The plunge was the result of “technical trades,” Sandy Flockhart, chief executive officer of HSBC’s Asian business, told reporters in Hong Kong March 10, 2009. The Securities and Futures Commission began a formal investigation the next day into whether the closing auction was manipulated.
The results of that probe are still unknown. “We do not comment on the progress of investigations,” SFC spokesman Ernest Kong said when asked if the matter was still open.
The procedure was suspended “due to HKEx’s concerns about any appearance of abuse during the closing auction session and the need to maintain public confidence in the orderliness, fairness and transparency of the market in light of recent price volatility during the closing auction session,” the exchange said in a statement on March 12, 2009.
Possible mechanisms to limit manipulation in future auctions include randomizing the exact closing time so a firm can’t put in a market-moving order just before close, and preventing orders from being cancelled for a set period before the close.
“We understand people’s concerns because of what happened with HSBC (5), and this is why we support a randomized closing time to prevent manipulation,” said Alastair Hills, a spokesman for TraderForum. “We believe a closing auction will benefit all market participants.”
Closing prices in Hong Kong are currently determined by the bourse recording five prices, 15 seconds apart, before the close. After those trades have been completed, the median price becomes the official close. Brokers have no certainty whether the final price they traded at will be the closing price.
The ability to match the closing prices of portfolio stocks is critical for funds that track benchmark indexes. A less predictable process increases costs by forcing brokers to charge more for the risk they assume in guaranteeing funds get the right price.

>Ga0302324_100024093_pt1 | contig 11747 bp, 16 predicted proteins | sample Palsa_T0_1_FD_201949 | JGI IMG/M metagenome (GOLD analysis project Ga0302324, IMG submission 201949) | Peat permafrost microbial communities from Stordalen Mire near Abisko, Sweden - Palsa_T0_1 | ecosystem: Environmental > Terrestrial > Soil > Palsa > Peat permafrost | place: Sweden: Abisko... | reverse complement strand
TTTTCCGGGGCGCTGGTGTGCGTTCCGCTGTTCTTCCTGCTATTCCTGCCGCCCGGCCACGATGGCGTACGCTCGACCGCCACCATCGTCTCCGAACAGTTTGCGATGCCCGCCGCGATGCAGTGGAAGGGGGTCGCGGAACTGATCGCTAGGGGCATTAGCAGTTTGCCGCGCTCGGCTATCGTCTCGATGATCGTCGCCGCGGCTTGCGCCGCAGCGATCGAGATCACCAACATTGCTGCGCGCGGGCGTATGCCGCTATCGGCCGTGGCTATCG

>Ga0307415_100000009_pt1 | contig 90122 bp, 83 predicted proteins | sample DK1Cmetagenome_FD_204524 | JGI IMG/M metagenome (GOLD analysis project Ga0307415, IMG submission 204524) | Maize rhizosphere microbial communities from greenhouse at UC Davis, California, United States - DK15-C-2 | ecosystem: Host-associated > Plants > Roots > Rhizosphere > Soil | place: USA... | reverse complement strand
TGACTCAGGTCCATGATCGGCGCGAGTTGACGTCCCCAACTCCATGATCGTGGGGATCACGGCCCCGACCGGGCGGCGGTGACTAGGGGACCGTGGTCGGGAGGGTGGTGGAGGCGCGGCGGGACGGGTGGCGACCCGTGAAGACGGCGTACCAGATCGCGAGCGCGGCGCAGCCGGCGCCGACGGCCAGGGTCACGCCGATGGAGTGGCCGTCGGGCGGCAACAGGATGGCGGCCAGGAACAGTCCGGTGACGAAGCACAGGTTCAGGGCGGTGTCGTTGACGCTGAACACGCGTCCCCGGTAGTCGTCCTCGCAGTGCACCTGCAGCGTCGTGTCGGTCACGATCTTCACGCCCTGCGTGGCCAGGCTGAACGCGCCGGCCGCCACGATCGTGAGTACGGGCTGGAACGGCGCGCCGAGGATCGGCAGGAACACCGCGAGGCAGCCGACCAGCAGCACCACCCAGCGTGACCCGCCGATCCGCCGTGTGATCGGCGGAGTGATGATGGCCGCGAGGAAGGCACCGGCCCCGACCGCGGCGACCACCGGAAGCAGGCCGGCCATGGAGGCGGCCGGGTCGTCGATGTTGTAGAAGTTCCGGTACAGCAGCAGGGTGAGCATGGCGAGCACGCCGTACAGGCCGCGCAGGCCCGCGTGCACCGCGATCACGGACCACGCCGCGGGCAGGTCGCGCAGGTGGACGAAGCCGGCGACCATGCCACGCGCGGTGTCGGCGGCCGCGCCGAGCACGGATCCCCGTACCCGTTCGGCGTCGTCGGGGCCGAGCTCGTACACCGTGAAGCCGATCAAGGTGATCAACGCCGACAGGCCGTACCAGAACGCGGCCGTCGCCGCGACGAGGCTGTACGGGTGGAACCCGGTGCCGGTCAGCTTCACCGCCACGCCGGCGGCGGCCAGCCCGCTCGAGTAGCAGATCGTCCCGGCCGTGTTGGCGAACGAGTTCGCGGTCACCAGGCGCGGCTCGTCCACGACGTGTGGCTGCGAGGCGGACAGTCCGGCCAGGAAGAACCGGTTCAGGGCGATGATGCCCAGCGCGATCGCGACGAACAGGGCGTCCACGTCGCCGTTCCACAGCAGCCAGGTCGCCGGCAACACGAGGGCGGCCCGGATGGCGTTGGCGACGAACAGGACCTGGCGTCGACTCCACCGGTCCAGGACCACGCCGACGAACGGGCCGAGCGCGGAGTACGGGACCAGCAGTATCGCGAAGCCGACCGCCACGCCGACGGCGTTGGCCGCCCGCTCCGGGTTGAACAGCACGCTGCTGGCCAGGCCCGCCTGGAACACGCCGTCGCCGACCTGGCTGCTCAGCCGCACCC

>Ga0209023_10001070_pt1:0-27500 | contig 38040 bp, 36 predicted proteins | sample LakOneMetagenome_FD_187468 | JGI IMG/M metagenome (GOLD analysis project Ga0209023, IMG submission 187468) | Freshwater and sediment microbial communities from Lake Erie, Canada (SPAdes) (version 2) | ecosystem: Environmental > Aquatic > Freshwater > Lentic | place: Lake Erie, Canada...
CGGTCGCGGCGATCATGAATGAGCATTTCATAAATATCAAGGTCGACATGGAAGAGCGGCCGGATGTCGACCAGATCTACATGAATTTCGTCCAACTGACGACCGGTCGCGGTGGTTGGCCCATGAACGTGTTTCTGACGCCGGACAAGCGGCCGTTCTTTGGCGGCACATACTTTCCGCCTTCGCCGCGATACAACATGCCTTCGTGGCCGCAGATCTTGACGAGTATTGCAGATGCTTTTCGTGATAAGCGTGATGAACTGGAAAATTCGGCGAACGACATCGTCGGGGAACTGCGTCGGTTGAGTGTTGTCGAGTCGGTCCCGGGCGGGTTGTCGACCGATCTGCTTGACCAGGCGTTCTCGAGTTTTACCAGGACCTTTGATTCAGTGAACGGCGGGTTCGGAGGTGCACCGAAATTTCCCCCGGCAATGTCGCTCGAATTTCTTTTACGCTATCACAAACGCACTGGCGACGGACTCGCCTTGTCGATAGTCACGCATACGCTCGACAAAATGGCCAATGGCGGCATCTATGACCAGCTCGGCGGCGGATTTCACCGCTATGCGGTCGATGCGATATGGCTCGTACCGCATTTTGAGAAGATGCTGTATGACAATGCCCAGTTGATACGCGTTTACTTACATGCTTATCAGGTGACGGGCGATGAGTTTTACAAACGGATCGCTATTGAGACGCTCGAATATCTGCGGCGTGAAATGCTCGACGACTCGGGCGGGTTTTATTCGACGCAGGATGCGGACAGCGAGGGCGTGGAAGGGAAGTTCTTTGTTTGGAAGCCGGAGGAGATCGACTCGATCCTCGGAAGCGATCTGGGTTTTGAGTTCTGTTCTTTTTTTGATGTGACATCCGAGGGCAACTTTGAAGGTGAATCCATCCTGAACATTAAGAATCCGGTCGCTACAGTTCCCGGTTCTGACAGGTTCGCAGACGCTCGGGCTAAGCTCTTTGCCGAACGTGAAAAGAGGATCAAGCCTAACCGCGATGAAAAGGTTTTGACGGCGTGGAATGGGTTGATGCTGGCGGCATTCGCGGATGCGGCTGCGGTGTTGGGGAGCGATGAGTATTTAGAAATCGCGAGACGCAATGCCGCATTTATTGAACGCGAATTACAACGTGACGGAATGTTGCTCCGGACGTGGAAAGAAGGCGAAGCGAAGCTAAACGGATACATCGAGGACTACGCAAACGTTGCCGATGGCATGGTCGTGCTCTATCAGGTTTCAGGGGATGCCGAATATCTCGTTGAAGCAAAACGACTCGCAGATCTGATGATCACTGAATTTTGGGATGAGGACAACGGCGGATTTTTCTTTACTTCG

“For these funds it’s critical that they can achieve the closing price,” Jessica Morrison, head of market structure at Deutche Bank said in a phone interview. “These are the people managing Mom and Dad’s pension funds, so they are going to be trading in size and must be able to demonstrate that they have traded in line with their mandate.”
With a closing auction, everyone puts in their bids and offers during a pre-defined period. The exchange uses an algorithm based on volume and price to find the level where most trades can be completed. Investors who entered a market order within those last 10 minutes know they will get the official closing price while those entering a limit order will trade if the closing price is within their limit.
The Australian National University’s Comerton-Forde co- authored a study in 2006 on the introduction of a closing auction to Singapore Exchange in 2000. The process spurred a decline in market swings and a reduction in bid-ask spreads at the close, which reduced the opportunities for manipulation, according to the paper.
“Given the closing price is an official price used for many valuations and benchmarks, there needs to be effective controls in place to prevent the price being moved deliberately,” according to the Deutsche survey.